by HELEN GEIB
The French thriller Tell No One, adapted from a novel by American mystery writer Harlan Coben, proved one of the smash hits of the American arthouse circuit in 2008. It’s easy to understand why. The film is a happy marriage of well-crafted suspense and compelling emotional drama. At the risk of sounding like an advertising tag-line: Tell No One is an intelligent and entertaining movie guaranteed to keep you on the edge of your seat.
The hero of the piece is middle-aged pediatrician Alex. Alex still mourns his wife Margot, murdered eight years before by a serial killer. Alex and Margot had been completely devoted to each other from the time they became childhood sweethearts to the day of Margot’s death; their relationship is established in a prologue and short, evocative flashbacks. Present-day events are set in motion first by the discovery of two bodies at the lake where Margot was kidnapped before her murder, and second by Alex’s receipt of a cryptic email instructing him to visit a webcam at a certain time. The email enjoins him to “tell no one” because he’s being watched. What he sees on his screen is a woman who may be Margot.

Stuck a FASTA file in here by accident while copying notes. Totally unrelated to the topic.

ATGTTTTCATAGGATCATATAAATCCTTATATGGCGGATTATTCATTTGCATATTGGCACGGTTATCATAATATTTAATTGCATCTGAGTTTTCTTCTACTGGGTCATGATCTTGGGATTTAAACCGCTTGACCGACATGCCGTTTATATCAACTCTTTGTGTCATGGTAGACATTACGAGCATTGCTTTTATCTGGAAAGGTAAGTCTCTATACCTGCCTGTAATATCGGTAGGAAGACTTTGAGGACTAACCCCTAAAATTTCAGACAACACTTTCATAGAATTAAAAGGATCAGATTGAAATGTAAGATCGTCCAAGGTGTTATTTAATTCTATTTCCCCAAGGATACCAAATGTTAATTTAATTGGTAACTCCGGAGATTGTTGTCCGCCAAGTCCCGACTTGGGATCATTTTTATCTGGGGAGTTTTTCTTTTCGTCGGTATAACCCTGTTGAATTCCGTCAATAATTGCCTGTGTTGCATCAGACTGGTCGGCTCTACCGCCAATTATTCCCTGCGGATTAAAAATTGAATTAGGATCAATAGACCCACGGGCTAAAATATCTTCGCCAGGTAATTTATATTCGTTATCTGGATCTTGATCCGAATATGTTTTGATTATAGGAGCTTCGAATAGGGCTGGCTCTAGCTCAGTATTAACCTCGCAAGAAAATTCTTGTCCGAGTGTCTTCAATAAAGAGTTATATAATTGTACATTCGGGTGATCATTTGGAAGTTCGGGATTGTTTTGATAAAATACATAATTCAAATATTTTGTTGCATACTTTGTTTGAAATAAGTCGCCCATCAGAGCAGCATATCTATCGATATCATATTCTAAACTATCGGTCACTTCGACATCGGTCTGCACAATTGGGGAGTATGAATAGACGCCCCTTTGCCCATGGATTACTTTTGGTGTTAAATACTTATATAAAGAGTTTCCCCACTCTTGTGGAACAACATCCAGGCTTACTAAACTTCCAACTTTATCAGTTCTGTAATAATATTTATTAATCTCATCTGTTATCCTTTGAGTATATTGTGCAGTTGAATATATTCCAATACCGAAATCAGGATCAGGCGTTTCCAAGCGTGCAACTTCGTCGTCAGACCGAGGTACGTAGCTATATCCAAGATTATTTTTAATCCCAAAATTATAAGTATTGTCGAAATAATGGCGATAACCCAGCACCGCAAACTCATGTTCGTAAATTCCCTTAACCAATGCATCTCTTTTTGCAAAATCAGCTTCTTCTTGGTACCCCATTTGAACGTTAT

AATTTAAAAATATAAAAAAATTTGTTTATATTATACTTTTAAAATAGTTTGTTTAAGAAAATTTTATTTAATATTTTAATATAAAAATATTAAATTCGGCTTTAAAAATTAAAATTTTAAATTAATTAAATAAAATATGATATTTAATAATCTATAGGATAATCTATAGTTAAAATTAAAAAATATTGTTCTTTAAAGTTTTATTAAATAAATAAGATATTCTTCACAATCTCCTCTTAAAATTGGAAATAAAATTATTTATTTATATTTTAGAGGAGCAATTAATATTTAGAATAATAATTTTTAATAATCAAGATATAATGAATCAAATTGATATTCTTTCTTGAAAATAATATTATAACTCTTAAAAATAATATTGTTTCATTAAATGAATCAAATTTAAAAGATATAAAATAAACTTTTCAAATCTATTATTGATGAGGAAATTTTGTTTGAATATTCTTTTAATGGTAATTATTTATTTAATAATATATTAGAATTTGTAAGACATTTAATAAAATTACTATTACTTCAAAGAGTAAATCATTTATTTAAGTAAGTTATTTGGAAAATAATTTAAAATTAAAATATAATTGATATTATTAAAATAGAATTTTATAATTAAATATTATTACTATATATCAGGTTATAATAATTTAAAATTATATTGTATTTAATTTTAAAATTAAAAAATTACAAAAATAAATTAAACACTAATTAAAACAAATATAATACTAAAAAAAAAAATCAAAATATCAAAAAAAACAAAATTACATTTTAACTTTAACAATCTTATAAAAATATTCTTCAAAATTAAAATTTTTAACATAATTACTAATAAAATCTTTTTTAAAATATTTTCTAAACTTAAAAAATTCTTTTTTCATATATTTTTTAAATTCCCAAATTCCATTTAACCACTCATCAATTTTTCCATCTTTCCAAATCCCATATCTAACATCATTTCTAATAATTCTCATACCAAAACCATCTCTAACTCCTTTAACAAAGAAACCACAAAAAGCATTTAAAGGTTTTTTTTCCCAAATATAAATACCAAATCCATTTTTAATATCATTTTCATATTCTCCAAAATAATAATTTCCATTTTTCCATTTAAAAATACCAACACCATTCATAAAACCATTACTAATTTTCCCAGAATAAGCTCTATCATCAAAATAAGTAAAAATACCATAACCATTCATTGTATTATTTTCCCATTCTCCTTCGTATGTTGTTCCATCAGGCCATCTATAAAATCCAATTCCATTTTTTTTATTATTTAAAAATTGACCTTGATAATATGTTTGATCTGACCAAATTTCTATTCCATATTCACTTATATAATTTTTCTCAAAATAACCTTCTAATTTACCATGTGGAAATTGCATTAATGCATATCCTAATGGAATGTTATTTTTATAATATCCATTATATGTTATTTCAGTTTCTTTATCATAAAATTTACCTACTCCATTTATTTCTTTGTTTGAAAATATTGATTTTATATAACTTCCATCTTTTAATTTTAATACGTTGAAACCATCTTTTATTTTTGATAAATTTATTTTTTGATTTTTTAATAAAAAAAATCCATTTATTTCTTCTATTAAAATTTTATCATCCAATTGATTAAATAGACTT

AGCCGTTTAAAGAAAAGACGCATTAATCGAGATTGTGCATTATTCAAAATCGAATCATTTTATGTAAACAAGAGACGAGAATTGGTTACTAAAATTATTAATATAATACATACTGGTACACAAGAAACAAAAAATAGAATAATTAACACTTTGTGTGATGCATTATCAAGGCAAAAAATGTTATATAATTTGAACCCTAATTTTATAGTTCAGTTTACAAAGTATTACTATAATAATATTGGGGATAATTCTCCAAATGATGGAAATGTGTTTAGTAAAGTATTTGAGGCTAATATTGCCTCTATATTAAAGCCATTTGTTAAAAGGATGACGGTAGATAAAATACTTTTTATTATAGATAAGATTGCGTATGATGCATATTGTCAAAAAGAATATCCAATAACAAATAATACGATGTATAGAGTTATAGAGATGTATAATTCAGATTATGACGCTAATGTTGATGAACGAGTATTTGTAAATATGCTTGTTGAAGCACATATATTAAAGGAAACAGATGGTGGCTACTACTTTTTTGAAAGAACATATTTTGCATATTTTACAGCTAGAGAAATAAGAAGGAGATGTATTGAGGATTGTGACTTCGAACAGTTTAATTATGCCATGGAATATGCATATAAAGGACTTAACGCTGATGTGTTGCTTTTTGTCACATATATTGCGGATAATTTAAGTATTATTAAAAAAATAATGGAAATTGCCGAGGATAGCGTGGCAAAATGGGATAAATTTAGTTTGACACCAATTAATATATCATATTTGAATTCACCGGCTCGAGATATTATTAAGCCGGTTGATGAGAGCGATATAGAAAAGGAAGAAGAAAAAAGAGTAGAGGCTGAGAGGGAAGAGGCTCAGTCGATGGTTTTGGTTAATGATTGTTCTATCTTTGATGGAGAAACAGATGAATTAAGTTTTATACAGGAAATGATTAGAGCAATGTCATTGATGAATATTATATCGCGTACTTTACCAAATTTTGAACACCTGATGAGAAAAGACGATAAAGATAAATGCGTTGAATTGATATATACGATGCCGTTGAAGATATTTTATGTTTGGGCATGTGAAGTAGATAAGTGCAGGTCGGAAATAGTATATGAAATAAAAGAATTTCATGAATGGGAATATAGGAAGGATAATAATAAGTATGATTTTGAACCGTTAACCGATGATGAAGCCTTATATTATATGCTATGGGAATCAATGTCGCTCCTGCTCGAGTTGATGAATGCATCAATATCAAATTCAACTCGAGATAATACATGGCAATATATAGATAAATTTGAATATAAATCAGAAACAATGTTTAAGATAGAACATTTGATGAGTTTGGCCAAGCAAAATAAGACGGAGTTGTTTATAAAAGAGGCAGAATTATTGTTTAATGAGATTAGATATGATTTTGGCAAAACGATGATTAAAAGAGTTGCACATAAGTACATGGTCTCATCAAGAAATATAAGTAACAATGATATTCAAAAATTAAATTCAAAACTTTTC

The plot is delightfully complicated. The film demands close attention to follow all the twists and turns, and rewards it with the satisfaction of seeing all the pieces of the puzzle fall into place at the conclusion. There are a few scenes where the audience is allowed to see something that Alex cannot – the doubts of the detective in charge about Alex’s apparent guilt, the activities of the shadowy group that is indeed watching him – but for the most part, and on the essential points, the viewer knows only as much as he does. The filmmakers effectively encourage the audience to identify with Alex in his increasingly desperate efforts to uncover the truth.
The film also generates a ready sympathy for Alex. His motivation makes him an unusual protagonist for a thriller. He is not seeking revenge, is not a professional detective investigating a crime, is not even fighting to stay alive. Even when his life is placed in danger as he closes in on the solution to the mystery, his principal motive remains his aching desire to be reunited with Margot. Alex and Margot’s love story invests the film with real dramatic power.
The limited DVD features are deleted scenes and outtakes.